"Dividends on capital stock shall be paid from the surplus of the company, and the directors may pay off from such surplus and retire all of the issued and paid up capital stock at the price of two hundred dollars ($200.00) per share; and may from such surplus, when deemed advisable by the directors, return to the holders of stock the amounts which may have been paid to the company by the stockholders over and above the par value of the stock subscribed and paid for by them respectively. Subject, however to the payment of dividends, the retirement of stock, and the return to the holders of stock of the amounts which have been paid to the company over and above the par value of the stock subscribed, the surplus of the company shall belong to the holders of policies on the mutual plan, and shall be apportioned and distributed on such equitable plan as the directors may provide.
"When all of said capital stock shall have been so retired and the amounts, if any, paid to the company by stockholders over and above the par value of the stock subscribed and paid for by them shall have been returned, said company shall be reorganized, reincorporated or converted, in any manner permitted by law, into a mutual company composed of the policyholders in this company. The subscriptions for such stock and the certificates of stock representing the same shall contain a provision whereby the subscriber to and holder of such stock shall agree and assent to the provisions of this charter."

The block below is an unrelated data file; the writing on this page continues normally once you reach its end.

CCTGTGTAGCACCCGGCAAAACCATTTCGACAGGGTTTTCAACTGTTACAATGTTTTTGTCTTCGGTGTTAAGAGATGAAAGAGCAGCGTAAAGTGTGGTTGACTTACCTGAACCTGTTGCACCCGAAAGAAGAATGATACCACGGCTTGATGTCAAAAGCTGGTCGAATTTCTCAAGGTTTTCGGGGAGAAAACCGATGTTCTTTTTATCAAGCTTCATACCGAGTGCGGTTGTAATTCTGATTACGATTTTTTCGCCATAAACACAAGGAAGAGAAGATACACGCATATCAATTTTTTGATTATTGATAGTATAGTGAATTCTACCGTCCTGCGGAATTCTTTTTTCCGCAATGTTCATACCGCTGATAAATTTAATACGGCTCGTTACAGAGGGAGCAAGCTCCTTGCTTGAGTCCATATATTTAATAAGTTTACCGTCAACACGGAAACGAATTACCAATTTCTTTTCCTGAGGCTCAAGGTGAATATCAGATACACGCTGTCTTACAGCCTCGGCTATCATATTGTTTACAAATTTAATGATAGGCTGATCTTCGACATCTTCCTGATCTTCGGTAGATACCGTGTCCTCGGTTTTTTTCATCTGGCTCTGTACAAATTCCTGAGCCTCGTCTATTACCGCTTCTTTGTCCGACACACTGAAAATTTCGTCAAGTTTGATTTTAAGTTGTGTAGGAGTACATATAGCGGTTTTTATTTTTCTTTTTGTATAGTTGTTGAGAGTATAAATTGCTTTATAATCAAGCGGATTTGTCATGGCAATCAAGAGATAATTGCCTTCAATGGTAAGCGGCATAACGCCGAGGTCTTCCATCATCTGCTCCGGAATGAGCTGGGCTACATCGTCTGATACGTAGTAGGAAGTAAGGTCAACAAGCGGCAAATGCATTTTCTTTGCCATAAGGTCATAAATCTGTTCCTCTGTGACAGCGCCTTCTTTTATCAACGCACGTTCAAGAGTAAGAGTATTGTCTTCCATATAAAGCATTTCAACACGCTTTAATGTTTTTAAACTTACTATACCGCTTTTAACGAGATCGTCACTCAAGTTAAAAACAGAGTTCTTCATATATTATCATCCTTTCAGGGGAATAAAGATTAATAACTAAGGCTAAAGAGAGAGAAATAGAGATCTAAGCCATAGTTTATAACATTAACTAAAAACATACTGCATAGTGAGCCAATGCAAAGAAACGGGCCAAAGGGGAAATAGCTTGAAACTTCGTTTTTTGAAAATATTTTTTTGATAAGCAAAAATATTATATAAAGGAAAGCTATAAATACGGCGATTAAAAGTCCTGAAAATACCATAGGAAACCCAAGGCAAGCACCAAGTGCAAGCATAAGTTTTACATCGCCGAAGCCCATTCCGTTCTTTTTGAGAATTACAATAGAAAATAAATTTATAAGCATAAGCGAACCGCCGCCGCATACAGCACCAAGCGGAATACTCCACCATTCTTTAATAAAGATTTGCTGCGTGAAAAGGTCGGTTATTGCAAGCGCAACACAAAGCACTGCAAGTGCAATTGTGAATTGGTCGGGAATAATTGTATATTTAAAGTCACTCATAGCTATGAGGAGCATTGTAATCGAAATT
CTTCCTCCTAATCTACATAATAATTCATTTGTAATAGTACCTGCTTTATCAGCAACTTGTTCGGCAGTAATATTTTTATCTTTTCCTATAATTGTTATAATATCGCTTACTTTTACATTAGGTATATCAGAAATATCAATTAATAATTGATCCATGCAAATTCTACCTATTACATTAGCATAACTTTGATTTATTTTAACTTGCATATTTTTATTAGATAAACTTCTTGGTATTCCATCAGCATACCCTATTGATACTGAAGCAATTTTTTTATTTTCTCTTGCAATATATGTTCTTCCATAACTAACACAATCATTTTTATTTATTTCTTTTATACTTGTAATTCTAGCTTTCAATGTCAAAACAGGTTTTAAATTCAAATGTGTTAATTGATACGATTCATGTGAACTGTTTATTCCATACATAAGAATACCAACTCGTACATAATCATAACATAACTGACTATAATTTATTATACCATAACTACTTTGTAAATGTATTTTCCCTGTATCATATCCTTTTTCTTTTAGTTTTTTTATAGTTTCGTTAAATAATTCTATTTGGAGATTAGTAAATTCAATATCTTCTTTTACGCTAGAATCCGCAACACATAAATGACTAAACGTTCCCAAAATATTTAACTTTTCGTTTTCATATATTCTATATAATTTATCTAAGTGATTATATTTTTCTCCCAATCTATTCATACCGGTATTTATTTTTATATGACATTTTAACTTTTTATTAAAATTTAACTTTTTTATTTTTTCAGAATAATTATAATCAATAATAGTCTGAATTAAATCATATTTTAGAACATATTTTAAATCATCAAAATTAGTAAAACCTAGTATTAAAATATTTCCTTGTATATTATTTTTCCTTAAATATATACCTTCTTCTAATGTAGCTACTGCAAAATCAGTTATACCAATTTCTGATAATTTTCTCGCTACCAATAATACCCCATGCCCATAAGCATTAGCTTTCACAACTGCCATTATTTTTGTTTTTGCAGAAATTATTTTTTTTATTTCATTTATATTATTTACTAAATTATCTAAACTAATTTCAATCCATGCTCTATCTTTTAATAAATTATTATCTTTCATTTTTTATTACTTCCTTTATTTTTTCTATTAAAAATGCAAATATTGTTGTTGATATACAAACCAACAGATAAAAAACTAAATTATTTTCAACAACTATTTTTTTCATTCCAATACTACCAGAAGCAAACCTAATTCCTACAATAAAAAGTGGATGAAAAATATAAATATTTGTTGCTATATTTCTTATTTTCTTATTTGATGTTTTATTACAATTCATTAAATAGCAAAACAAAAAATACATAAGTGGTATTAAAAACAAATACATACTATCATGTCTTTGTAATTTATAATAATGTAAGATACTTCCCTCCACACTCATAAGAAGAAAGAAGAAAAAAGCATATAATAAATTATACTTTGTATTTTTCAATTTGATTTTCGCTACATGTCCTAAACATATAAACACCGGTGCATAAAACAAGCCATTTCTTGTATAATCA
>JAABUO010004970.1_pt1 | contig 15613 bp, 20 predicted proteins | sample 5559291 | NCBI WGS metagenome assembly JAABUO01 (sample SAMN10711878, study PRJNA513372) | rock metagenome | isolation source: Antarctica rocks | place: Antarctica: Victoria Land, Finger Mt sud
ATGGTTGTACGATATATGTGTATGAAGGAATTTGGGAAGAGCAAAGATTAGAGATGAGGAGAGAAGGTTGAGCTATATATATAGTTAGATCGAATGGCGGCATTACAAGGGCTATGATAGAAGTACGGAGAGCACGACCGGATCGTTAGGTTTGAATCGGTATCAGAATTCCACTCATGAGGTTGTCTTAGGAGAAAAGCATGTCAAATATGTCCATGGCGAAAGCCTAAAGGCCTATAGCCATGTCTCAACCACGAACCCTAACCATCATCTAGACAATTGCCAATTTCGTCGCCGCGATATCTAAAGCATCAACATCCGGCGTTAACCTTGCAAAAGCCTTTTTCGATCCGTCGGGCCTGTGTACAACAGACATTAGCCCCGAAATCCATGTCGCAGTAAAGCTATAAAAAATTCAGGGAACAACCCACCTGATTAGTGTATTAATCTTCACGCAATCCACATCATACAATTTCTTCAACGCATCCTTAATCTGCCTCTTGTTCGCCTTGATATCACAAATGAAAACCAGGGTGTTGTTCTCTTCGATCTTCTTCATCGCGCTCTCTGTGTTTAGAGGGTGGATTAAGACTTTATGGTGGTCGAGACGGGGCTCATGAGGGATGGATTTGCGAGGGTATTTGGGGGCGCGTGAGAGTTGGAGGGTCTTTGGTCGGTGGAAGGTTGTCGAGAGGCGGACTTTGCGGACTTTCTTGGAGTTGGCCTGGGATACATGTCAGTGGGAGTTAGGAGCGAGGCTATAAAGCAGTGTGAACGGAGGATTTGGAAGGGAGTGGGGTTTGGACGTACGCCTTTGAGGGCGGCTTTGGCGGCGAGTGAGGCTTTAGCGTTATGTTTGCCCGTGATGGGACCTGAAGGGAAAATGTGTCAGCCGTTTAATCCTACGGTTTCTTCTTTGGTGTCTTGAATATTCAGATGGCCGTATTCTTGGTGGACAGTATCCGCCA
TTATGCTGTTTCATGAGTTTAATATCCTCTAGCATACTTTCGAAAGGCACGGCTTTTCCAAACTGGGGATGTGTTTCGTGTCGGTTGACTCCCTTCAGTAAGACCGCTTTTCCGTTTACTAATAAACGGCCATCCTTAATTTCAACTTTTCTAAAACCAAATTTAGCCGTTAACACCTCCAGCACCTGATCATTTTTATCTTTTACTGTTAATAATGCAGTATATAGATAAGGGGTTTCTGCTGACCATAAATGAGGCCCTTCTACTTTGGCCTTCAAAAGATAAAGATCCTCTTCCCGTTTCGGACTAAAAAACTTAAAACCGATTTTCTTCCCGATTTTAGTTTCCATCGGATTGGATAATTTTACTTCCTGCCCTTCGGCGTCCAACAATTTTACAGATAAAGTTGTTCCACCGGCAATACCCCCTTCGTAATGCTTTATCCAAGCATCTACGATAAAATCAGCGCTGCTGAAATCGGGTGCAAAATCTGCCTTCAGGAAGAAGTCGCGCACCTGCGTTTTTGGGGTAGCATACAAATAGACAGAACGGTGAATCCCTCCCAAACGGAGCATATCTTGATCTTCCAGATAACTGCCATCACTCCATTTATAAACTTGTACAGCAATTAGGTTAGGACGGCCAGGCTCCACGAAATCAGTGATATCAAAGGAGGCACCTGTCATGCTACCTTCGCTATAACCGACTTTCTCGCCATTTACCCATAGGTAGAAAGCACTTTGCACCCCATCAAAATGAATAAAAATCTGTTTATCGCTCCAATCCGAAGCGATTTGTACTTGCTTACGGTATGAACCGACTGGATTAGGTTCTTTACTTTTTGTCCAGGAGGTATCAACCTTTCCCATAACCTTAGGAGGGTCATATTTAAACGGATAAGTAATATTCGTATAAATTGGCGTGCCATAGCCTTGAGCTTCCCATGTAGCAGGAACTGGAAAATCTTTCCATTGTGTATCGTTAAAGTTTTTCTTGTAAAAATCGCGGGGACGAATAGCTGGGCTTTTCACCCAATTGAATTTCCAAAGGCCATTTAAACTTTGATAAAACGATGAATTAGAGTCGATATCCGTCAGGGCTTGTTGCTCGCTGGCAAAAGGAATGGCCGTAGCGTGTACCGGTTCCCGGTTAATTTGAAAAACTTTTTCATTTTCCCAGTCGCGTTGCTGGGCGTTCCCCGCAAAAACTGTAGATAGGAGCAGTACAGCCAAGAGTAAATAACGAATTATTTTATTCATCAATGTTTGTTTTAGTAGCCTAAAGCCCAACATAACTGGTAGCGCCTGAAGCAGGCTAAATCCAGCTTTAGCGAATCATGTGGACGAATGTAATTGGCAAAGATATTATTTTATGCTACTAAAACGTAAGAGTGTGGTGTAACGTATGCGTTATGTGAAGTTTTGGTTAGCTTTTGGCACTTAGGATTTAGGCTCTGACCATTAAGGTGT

Each policy issued by Columbus Mutual has contained a provision to the effect that the policy constitutes the entire contract between the company and the policyholder. Each mutual plan insurance policy issued by the company has contained a provision to the effect that such policy is entitled to share in the divisible surplus of the company as apportioned or determined by the company.
Ohio State is a legal reserve stock life insurance company, organized in 1906 under the laws of Ohio. Ohio State has prospered so that as of December 31, 1957, it had insurance in force in the amount of $384,955,905.00 and total assets of $88,614,777.00. As of that date its unassigned surplus amounted to almost $5,000,000.00.
During the year 1956 Ohio State acquired 4,977, or 99.54%, of the 5,000 authorized and outstanding shares of Columbus Mutual. It acquired this stock for $6,470,100.00, being at the rate of $1,300.00 per share. It acquired this Columbus Mutual stock for the avowed purpose of merging the two companies into a single large life insurance company of almost double the number of policyholders than was possessed by either of the companies alone, and possessed of sufficient assets and breadth of insurance coverage to insure greater protection to all policyholders, and to enable it to compete on favorable terms with other large insurance companies in the United States.
For the purposes of the merger and in order that Columbus Mutual might prospectively conduct its business in conformity with the method of business of Ohio State, the shareholders of Columbus Mutual, including Ohio State, have attempted since November, 1956, to amend Article V of the Columbus Mutual charter. The proposed amendment of Article V has been regarded by certain shareholders of Columbus Mutual as an attempt to raid the surplus of Columbus Mutual to the detriment of that company and its policyholders. Although Ohio State and other stockholders have vigorously denied this charge, they considered it advisable in the interest of public relations to abandon various proposed amendments to Article V and to finally propose the amendment which is now in issue.